IPL franchises looking to sign players on 12 month contracts, David Warner, Big Bash, The Hundred
Just weeks after Mike Atherton issued an ominous warning to the ICC about the very real threat of franchise cricket gaining prominence on international play, an IPL boss has confirmed a desire to contract players from around the world full for 12-month contracts.
“In an ideal world, of course, because it gives us the opportunity to further strengthen our vision and strategy,” said Kolkata Knight Riders CEO Venky Mysore. The Telegraph.
“If we could have X number of players under contract and we could use them all in different leagues, I think that would be nirvana. Hopefully one day that will happen. I wouldn’t be surprised if it did. . »
The report comes as former Australia captain Adam Gilchrist said it would be “commercial suicide” for Cricket Australia to allow David Warner to skip the Big Bash and play in a rival T20 league elsewhere in the world.
It also comes just weeks after the Proteas withdrew from their ODI series in Australia next January, with South Africa losing their World Cup qualifying points so they could have their international players at home. for the launch of their new T20 competition.
While Gilchrist could relate to Warner, who is in the twilight of his “great career”, wanting to play overseas to supplement his bank balance, he said it would set a dangerous precedent for up-and-coming players.
“It’s the big kick, isn’t it, to be maybe the step towards a contract with the club forward or over the country for the predominant amount of cricket you play,” said Gilchrist at SEN last week.
“I think it would almost be commercial suicide for them (CA) to allow a player like him (Warner) to face their own competitors.
“It’s the new, younger player coming in who starts making those noises where it’s going to be really difficult.
“This is perhaps the first instance where David Warner doesn’t sign a contract with Cricket Australia at all, he just plays for match fees.
“He’s going to play wherever he wants but says, ‘I’m available for every test match, every one-day international and every T20 international’ as an example, I’ll be there for you in national colours.
“But other than that, I’m going to play my club, my franchise cricket, wherever I want, knowing that none of those big tournaments will come up against international cricket.”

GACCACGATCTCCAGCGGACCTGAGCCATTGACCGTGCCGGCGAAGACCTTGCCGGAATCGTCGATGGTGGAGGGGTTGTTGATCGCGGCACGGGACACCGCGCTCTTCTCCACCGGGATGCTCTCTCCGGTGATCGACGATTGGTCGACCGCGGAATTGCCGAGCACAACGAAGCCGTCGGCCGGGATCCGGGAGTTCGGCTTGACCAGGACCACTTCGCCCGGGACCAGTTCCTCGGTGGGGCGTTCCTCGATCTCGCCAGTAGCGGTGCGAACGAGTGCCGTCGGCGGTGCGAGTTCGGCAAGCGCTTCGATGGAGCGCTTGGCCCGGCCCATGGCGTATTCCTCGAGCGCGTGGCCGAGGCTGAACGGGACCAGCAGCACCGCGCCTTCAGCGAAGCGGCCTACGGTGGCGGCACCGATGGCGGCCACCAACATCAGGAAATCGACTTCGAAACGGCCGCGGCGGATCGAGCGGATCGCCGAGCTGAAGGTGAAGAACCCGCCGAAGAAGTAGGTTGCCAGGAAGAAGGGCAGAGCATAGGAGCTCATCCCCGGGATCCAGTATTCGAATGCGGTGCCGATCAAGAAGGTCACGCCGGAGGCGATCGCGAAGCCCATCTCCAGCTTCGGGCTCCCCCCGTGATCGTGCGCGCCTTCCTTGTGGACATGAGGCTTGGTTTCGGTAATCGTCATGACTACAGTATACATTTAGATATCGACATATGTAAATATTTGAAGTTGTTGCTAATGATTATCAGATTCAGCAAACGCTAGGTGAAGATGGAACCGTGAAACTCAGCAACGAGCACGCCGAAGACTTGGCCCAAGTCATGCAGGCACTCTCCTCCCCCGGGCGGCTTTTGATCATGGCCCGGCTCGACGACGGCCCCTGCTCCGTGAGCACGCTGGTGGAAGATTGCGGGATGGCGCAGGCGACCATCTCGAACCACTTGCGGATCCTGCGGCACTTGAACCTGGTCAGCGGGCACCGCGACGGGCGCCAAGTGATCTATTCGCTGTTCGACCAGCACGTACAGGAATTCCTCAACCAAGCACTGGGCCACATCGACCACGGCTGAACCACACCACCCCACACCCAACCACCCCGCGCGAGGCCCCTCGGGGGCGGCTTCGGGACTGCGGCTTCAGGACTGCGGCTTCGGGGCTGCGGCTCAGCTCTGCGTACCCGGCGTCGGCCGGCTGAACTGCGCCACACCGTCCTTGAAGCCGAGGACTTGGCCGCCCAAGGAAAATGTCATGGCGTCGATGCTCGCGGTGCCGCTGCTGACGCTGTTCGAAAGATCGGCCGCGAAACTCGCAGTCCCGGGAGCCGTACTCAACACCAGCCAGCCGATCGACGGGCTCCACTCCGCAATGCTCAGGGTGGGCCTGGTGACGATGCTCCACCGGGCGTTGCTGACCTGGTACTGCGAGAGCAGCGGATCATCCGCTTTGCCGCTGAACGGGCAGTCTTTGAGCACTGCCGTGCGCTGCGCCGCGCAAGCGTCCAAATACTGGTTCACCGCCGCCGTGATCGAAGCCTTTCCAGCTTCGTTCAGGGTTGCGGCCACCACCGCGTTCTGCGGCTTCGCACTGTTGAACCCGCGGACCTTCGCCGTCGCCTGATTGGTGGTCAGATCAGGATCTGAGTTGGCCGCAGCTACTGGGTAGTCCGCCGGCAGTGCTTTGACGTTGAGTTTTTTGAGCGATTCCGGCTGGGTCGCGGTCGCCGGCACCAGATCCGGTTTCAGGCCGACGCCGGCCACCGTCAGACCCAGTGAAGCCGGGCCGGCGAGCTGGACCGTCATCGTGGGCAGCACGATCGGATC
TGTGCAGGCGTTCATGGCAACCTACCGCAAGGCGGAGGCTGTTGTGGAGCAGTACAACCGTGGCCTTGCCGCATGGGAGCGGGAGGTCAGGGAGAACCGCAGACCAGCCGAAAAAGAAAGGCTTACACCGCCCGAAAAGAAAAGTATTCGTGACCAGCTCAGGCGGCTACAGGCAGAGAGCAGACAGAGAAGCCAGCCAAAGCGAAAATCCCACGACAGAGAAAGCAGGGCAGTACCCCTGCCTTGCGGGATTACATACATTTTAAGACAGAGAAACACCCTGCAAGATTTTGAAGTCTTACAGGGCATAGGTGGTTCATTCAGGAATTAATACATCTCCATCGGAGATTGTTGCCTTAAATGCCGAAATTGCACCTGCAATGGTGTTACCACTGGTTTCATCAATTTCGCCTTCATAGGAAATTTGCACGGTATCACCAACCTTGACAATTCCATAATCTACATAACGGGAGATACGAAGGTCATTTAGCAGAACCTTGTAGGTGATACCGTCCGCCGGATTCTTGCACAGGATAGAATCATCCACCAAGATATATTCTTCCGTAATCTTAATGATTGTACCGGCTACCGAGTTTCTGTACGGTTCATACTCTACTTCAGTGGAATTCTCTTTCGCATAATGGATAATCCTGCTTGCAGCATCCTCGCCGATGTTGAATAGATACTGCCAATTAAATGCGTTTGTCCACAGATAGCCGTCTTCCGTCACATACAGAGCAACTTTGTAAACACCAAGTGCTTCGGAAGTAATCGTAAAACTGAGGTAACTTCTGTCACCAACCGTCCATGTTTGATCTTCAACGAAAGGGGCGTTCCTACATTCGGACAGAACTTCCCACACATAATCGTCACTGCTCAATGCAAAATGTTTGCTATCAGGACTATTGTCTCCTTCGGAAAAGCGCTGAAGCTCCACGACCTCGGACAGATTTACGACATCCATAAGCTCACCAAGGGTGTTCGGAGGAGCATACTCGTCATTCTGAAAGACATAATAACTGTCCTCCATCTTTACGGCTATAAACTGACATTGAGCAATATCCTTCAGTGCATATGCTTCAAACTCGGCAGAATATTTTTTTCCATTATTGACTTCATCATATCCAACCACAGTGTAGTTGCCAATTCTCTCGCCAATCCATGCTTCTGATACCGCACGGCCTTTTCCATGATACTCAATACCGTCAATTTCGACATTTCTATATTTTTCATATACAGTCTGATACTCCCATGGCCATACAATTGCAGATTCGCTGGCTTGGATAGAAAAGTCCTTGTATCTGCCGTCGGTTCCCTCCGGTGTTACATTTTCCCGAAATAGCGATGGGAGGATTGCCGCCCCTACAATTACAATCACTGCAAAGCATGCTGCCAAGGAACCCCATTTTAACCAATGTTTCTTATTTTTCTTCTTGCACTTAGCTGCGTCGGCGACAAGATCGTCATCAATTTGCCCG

Gilchrist’s comments came a fortnight after Atherton clarified South Africa’s decision to withdraw from their ODI series against Australia and ultimately the predicted franchise cricket would increasingly line the pockets of players and would see them contracted by owners cashed in instead of their countries.
“A franchise-dominated landscape, with annual ICC tournaments and little cricket or bilateral international testing, is coming, however,” wrote Atherton, the former England captain. The temperature.
“All of this is good news for players’ bank accounts, primarily, but it will be a very different landscape, with players contracted possibly to private companies acquiring franchises around the world.
“I found myself arguing with a player’s agent this week in Birmingham along those lines. England, he said, will be the last man standing when it comes to Test cricket. June and July stand out as the only non-competition T20 months where Test cricket can thrive.
The Telegraph The report confirms what many respected gaming figures feared, with the privatization of gaming, particularly at the franchise level, now beginning to take full effect.
Twelve-month contracts would likely have a seismic impact on international play, allowing franchises to sign lucrative year-round contracts with players and, therefore, jeopardize a player’s international availability.
It could also have a destabilizing impact domestically, with the next tier of players unable to improve and test their skills against international players, if they were abroad.
AsThe telegraph highlighted, the Knight Riders now have four teams under their umbrella – their flagship IPL franchise, the Trinbago Knight Riders in the Caribbean Premier League, as well as teams from the T20 International League (UAE) and Major League Cricket (States United), both of which will launch next year.
Other IPL teams are buying teams from other leagues – the six franchises of South Africa’s new T20 league, which will launch in January – as international cricket faces increased pressure to compete.
A current obstacle to the IPL’s desire to globalize the game is the diversity of recruitment rules used in the different T20 leagues.
Currently, for example, Indian stars are not allowed to play in overseas T20 leagues while only four international players are allowed in an XI in the IPL.
Mysore hopes those barriers will eventually be removed and says England’s The Hundred and Australia’s Big Bash competitions are the next hunting grounds for IPL owners.
“If it happened that way, at some point in the future, that would be great,” Mysore said. The Telegraph.
“What we want to create is a common platform, system and culture that allows us to participate throughout the year – enhancing our brand, growing our fan base and providing opportunities to cricketers around the world. And in the process, you hopefully build a successful business around it.
He added: “Our immediate reaction to such a proposal is to say, yes, we are absolutely interested because it is part of our strategy. Whether it’s the Big Bash or the Hundred, although we understand the challenges these leagues face in attracting private investment.
“Wherever we went, we made it a success for the mutual benefit of the league as well as the Knight Riders. When a proposal comes to us, it’s because they understand the value that the Knight Riders brand brings with it and the whole package that comes with it – we know how to build those brands.